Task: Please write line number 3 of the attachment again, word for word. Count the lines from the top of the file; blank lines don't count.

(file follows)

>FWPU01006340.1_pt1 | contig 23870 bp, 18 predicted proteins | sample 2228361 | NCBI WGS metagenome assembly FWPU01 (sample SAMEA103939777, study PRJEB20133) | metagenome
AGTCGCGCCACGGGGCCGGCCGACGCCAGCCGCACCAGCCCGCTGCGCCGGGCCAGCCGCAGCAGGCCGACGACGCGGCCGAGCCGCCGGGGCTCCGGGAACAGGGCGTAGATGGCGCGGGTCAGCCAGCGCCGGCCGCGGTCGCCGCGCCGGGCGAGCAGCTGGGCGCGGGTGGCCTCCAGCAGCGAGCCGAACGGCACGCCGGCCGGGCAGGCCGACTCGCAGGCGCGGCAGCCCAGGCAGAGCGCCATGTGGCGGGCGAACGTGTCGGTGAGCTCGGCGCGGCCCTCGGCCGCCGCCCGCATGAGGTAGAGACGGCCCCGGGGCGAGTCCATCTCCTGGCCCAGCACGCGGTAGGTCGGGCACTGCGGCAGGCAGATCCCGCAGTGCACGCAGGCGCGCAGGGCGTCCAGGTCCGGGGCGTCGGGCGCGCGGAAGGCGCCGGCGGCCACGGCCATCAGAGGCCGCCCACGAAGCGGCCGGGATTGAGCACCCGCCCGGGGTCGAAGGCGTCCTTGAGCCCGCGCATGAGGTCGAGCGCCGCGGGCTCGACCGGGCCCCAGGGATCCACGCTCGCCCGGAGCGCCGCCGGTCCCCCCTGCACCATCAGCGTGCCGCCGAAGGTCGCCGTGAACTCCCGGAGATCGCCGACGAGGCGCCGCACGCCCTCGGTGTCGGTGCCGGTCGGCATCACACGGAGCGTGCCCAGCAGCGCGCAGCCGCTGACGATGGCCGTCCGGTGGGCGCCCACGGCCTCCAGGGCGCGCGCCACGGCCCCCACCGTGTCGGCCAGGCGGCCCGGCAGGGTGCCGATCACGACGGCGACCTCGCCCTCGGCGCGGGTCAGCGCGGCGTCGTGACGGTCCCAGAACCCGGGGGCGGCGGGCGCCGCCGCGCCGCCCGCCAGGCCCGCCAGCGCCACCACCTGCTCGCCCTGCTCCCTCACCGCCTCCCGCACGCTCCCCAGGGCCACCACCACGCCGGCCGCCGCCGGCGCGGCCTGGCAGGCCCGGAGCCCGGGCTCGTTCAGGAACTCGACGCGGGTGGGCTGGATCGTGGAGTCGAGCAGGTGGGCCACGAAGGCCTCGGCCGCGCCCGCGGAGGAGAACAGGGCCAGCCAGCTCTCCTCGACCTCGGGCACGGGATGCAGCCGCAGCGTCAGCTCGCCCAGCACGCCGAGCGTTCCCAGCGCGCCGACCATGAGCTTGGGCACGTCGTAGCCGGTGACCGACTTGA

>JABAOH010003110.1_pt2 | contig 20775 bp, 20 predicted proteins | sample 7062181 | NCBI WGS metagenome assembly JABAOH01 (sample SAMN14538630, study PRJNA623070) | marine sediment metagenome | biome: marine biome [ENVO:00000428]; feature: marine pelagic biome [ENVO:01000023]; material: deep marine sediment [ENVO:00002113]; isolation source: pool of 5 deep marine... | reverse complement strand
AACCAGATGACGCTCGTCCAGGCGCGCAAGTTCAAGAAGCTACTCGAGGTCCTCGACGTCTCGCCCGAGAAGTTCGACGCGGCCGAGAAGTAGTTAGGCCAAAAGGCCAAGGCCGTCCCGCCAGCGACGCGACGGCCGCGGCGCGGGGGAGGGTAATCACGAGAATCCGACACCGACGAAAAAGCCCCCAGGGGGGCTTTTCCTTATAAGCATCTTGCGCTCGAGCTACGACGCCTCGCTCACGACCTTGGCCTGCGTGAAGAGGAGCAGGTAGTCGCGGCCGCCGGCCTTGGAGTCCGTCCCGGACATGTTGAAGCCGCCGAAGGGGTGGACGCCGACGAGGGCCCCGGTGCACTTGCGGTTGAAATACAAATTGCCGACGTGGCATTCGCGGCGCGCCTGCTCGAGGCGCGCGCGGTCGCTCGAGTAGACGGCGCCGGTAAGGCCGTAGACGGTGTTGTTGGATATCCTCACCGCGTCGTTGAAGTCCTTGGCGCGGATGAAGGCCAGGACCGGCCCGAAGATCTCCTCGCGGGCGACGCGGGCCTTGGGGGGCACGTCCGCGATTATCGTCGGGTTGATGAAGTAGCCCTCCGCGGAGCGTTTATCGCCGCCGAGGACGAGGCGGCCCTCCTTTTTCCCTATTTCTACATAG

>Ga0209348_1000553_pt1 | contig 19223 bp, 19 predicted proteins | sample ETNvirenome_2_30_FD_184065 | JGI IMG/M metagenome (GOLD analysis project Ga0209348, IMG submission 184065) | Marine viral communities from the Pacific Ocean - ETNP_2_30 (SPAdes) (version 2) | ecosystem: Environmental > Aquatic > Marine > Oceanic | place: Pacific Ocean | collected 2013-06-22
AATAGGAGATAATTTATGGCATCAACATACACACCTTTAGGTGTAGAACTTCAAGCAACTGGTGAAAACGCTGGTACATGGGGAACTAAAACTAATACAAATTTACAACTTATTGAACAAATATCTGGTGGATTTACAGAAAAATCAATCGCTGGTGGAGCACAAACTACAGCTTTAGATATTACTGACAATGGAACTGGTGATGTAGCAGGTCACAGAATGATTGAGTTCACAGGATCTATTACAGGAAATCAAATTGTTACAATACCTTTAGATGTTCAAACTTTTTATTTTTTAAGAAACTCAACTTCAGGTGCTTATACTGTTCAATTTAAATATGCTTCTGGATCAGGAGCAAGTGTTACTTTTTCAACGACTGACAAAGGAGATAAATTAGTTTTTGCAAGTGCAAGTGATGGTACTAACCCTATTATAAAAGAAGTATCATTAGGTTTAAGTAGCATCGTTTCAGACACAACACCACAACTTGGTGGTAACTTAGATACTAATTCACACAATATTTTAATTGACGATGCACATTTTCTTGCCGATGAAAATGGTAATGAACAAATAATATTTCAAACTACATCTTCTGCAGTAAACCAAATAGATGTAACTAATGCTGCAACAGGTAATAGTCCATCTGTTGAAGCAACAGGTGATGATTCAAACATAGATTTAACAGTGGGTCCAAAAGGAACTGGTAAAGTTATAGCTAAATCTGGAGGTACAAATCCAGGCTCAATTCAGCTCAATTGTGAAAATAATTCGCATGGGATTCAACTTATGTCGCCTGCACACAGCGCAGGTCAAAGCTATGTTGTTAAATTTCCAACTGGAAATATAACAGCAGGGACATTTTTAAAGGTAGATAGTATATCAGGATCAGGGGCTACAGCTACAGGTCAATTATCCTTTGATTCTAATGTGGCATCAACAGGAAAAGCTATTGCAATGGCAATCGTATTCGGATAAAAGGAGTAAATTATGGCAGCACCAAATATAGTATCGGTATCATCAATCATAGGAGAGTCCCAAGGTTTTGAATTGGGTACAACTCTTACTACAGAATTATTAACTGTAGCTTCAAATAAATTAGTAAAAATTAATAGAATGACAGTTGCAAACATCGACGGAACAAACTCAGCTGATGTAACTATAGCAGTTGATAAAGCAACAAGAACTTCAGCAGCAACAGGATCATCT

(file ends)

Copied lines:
>JABAOH010003110.1_pt2 | contig 20775 bp, 20 predicted proteins | sample 7062181 | NCBI WGS metagenome assembly JABAOH01 (sample SAMN14538630, study PRJNA623070) | marine sediment metagenome | biome: marine biome [ENVO:00000428]; feature: marine pelagic biome [ENVO:01000023]; material: deep marine sediment [ENVO:00002113]; isolation source: pool of 5 deep marine... | reverse complement strand